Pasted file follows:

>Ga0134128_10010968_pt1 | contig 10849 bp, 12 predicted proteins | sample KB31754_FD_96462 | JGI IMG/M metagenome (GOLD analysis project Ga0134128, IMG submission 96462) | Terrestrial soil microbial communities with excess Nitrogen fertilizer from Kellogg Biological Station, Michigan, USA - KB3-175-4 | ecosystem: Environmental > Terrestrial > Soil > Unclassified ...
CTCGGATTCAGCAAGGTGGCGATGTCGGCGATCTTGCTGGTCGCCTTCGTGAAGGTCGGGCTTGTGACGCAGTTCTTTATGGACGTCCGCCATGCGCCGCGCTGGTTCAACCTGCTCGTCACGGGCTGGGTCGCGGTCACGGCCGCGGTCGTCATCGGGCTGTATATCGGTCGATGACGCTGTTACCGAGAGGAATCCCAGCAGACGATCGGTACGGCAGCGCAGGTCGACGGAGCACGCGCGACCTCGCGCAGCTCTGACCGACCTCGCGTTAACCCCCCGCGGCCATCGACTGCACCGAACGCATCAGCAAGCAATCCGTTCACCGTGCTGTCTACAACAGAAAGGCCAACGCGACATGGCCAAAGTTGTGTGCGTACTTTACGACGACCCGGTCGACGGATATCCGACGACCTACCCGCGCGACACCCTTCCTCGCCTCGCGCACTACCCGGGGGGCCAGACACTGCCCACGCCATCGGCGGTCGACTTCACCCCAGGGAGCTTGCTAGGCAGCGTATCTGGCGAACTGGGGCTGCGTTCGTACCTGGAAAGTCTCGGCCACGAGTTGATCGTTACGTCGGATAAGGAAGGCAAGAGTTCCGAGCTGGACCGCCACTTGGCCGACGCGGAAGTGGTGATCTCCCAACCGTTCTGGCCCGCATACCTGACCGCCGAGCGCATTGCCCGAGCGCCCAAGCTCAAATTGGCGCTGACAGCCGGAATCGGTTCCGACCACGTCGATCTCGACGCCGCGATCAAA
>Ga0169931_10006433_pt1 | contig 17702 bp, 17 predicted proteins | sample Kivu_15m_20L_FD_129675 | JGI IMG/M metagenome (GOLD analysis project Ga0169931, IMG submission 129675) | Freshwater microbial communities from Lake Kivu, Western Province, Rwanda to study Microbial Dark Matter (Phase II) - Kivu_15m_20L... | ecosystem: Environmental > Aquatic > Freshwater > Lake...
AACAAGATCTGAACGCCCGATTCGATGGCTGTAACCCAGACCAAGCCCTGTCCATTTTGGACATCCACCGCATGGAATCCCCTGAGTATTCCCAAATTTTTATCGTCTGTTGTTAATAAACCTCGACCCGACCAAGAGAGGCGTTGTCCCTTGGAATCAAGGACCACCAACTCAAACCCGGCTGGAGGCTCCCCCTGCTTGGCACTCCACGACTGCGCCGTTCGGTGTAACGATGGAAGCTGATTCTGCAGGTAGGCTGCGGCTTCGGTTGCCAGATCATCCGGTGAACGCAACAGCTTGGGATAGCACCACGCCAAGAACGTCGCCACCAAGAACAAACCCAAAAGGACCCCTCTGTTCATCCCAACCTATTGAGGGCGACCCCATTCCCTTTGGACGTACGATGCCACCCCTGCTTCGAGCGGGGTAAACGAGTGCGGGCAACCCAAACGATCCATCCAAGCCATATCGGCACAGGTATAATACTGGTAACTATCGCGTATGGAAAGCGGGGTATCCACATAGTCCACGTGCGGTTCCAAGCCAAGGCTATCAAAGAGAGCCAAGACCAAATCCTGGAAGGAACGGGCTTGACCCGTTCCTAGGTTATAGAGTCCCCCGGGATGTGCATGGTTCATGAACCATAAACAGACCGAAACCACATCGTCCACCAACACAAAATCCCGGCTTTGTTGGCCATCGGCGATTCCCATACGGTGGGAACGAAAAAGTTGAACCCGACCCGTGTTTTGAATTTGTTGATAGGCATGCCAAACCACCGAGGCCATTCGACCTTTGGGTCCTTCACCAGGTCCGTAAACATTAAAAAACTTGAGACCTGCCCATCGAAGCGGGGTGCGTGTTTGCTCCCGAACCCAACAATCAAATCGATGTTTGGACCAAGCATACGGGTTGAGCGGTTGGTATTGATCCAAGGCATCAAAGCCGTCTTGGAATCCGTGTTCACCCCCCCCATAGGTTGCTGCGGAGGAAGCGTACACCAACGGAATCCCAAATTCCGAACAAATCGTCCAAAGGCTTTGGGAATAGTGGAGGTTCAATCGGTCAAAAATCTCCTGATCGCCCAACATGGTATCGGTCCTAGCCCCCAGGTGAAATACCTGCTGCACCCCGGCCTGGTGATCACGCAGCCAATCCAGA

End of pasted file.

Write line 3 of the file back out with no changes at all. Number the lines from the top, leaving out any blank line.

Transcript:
>Ga0169931_10006433_pt1 | contig 17702 bp, 17 predicted proteins | sample Kivu_15m_20L_FD_129675 | JGI IMG/M metagenome (GOLD analysis project Ga0169931, IMG submission 129675) | Freshwater microbial communities from Lake Kivu, Western Province, Rwanda to study Microbial Dark Matter (Phase II) - Kivu_15m_20L... | ecosystem: Environmental > Aquatic > Freshwater > Lake...